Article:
Tackle gender gaps to improve food security, say researchers

Gender differences can create barriers to climate change adaptation. In many places, women are less likely than men to adopt new technologies, use credit or other financial services or receive education or extension advice. Photo: C. Peterson (CIAT/CCAFS)
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Nov 24, 2015

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Vanessa Meadu (CCAFS)

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Data shows differences in how men and women experience – and deal with- climate change.

Women and men perceive climate change differently, and gender differences influence their ability to adapt, according to an analysis published on the IFPRI blog. Researchers Elizabeth Bryan, Patti Kristjanson and Claudia Ringler looked at gender dissagregated data collected at CCAFS research sites in Senegal, Uganda, Kenya and Bangladesh. What they found can help researchers and policy makers develop better interventions.

For example, there are differences in how women and men in the different countries perceived climatic changes, weather and events like flooding.

Given that adaptation responses largely depend on individuals’ perceptions of climate change, differences in men’s and women’s perceptions can have profound effects on whether or not they adapt and, if so, which strategies they choose.

Another example relates to climate information, seen as a highly valuable resource for farmers. According to the authors, men and women need different kinds of information.

For example, women in Kaffrine, Senegal wanted forecasts of end of the rainfall season, given that they often plant later than men due to their limited control over the means of production. Women also prefer information about climate-smart agriculture practices that relate to their roles within the household, such as post-harvest processing.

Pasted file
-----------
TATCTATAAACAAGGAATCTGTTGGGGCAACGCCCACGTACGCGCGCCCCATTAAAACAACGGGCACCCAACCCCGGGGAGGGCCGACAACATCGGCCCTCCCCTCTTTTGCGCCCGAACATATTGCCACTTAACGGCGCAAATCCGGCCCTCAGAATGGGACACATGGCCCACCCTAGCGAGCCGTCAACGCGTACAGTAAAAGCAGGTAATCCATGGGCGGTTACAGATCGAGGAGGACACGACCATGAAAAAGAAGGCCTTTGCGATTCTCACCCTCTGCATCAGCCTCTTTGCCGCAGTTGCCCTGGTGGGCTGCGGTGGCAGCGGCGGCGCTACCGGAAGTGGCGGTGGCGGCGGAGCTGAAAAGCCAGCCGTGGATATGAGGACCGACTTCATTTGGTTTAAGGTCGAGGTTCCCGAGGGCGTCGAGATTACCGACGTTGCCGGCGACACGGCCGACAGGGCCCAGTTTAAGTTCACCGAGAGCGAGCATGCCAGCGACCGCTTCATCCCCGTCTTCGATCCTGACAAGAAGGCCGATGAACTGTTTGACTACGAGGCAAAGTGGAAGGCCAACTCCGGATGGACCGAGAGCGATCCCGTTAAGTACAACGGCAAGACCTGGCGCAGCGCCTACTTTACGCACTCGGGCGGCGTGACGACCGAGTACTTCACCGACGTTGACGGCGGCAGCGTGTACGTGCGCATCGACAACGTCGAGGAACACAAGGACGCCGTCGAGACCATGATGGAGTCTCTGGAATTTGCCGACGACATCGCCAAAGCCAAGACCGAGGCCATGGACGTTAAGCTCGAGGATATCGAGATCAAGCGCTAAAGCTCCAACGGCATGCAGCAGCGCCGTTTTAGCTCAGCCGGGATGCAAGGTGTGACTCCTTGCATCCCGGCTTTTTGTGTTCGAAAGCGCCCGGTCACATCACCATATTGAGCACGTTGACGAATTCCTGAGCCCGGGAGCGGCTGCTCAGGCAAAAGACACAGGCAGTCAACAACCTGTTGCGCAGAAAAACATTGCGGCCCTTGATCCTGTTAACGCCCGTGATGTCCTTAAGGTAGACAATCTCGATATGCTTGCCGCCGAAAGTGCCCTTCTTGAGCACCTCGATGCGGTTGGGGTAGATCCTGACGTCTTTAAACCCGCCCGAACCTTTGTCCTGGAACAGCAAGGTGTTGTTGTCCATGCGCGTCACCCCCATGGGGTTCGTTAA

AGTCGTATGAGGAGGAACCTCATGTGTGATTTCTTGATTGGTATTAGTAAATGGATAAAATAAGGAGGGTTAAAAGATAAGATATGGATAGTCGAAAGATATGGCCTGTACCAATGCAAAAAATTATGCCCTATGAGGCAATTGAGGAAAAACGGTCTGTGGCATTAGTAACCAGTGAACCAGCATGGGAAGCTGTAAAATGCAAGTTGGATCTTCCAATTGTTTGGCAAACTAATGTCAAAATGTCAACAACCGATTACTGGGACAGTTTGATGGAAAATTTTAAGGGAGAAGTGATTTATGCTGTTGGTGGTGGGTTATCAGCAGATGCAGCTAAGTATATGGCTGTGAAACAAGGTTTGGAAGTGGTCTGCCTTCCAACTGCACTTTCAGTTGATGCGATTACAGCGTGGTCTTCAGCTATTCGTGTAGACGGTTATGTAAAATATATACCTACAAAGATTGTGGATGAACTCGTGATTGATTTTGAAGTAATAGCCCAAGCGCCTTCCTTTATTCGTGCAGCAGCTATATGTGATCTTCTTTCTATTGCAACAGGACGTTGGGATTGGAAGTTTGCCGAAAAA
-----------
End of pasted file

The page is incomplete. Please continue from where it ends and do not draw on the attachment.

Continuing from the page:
This relates to other findings from the CCAFS program in West Africa, which shows that women and men have different preferences in how they receive climate information, favouring updates through personal contacts rather than rural radio.

Women and men also have different strategies for adopting technologies or making changes, an important consideration for climate change adaptation. These findings, and the other ones outlined in the IFPRI analysis, make a strong case for collecting gender-disaggregated data, something we have covered before on this blog.

The researchers conclude:

“These findings point to the need for integrating a gender perspective into research on climate change as well as programs and projects focused on facilitating adaptation (and mitigation) on the ground.”

Read the full story on the IFPRI blog: Why paying attention to gender matters for climate change adaptation by Elizabeth Bryan, Patti Kristjanson, and Claudia Ringler. 12 November 2015.

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